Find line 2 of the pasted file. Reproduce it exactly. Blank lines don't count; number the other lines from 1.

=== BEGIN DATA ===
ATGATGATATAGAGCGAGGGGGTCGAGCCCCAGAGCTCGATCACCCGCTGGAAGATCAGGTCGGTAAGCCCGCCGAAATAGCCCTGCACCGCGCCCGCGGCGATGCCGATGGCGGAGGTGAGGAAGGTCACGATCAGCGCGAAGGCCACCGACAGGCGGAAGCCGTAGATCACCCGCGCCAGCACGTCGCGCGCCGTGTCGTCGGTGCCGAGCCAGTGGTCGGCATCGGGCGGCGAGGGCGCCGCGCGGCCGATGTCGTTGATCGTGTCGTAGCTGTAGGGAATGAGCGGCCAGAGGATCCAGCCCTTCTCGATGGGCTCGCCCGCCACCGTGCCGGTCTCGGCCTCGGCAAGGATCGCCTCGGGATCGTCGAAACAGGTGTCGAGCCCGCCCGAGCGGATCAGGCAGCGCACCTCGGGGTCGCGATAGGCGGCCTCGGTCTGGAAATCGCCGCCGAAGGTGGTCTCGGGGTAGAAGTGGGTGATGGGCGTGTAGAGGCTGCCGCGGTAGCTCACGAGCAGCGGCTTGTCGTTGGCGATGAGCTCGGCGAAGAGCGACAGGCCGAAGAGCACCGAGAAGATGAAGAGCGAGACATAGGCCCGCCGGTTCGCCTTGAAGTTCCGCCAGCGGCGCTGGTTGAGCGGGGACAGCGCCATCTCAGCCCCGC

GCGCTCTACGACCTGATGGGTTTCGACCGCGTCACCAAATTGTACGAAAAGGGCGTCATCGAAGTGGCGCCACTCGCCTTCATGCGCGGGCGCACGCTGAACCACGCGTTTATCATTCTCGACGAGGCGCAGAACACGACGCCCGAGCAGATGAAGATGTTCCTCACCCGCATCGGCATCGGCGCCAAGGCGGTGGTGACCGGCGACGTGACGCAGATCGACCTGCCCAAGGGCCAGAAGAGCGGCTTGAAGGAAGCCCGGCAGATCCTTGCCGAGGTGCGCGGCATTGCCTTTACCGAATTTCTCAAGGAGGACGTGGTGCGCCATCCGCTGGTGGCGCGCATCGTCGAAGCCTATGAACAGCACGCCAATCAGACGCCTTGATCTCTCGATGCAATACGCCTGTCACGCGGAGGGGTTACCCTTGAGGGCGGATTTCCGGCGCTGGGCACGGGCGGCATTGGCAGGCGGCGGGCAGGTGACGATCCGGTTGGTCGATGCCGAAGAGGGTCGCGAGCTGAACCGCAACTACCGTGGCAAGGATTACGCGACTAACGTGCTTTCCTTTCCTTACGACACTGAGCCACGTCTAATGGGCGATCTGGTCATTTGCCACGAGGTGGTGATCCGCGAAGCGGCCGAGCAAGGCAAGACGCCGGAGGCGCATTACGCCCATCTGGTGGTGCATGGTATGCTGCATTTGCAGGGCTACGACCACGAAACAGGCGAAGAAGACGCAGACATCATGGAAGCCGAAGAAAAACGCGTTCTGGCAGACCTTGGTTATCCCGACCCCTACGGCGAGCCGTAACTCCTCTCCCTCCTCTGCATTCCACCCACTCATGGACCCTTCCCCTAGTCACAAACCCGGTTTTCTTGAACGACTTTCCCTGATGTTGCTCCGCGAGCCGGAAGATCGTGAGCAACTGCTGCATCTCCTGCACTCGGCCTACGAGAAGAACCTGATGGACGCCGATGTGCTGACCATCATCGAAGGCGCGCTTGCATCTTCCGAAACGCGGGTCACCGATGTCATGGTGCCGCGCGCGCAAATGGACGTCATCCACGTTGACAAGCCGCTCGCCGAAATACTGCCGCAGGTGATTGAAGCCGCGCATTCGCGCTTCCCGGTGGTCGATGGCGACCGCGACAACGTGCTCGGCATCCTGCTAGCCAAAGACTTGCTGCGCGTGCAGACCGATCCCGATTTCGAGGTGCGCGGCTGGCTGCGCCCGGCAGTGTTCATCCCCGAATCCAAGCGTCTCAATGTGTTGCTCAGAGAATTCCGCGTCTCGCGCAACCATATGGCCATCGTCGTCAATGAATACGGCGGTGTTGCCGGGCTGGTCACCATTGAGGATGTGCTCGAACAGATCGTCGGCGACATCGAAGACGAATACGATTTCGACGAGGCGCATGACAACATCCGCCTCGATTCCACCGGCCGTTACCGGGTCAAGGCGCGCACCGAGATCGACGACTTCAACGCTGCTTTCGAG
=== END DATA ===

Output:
GCGCTCTACGACCTGATGGGTTTCGACCGCGTCACCAAATTGTACGAAAAGGGCGTCATCGAAGTGGCGCCACTCGCCTTCATGCGCGGGCGCACGCTGAACCACGCGTTTATCATTCTCGACGAGGCGCAGAACACGACGCCCGAGCAGATGAAGATGTTCCTCACCCGCATCGGCATCGGCGCCAAGGCGGTGGTGACCGGCGACGTGACGCAGATCGACCTGCCCAAGGGCCAGAAGAGCGGCTTGAAGGAAGCCCGGCAGATCCTTGCCGAGGTGCGCGGCATTGCCTTTACCGAATTTCTCAAGGAGGACGTGGTGCGCCATCCGCTGGTGGCGCGCATCGTCGAAGCCTATGAACAGCACGCCAATCAGACGCCTTGATCTCTCGATGCAATACGCCTGTCACGCGGAGGGGTTACCCTTGAGGGCGGATTTCCGGCGCTGGGCACGGGCGGCATTGGCAGGCGGCGGGCAGGTGACGATCCGGTTGGTCGATGCCGAAGAGGGTCGCGAGCTGAACCGCAACTACCGTGGCAAGGATTACGCGACTAACGTGCTTTCCTTTCCTTACGACACTGAGCCACGTCTAATGGGCGATCTGGTCATTTGCCACGAGGTGGTGATCCGCGAAGCGGCCGAGCAAGGCAAGACGCCGGAGGCGCATTACGCCCATCTGGTGGTGCATGGTATGCTGCATTTGCAGGGCTACGACCACGAAACAGGCGAAGAAGACGCAGACATCATGGAAGCCGAAGAAAAACGCGTTCTGGCAGACCTTGGTTATCCCGACCCCTACGGCGAGCCGTAACTCCTCTCCCTCCTCTGCATTCCACCCACTCATGGACCCTTCCCCTAGTCACAAACCCGGTTTTCTTGAACGACTTTCCCTGATGTTGCTCCGCGAGCCGGAAGATCGTGAGCAACTGCTGCATCTCCTGCACTCGGCCTACGAGAAGAACCTGATGGACGCCGATGTGCTGACCATCATCGAAGGCGCGCTTGCATCTTCCGAAACGCGGGTCACCGATGTCATGGTGCCGCGCGCGCAAATGGACGTCATCCACGTTGACAAGCCGCTCGCCGAAATACTGCCGCAGGTGATTGAAGCCGCGCATTCGCGCTTCCCGGTGGTCGATGGCGACCGCGACAACGTGCTCGGCATCCTGCTAGCCAAAGACTTGCTGCGCGTGCAGACCGATCCCGATTTCGAGGTGCGCGGCTGGCTGCGCCCGGCAGTGTTCATCCCCGAATCCAAGCGTCTCAATGTGTTGCTCAGAGAATTCCGCGTCTCGCGCAACCATATGGCCATCGTCGTCAATGAATACGGCGGTGTTGCCGGGCTGGTCACCATTGAGGATGTGCTCGAACAGATCGTCGGCGACATCGAAGACGAATACGATTTCGACGAGGCGCATGACAACATCCGCCTCGATTCCACCGGCCGTTACCGGGTCAAGGCGCGCACCGAGATCGACGACTTCAACGCTGCTTTCGAG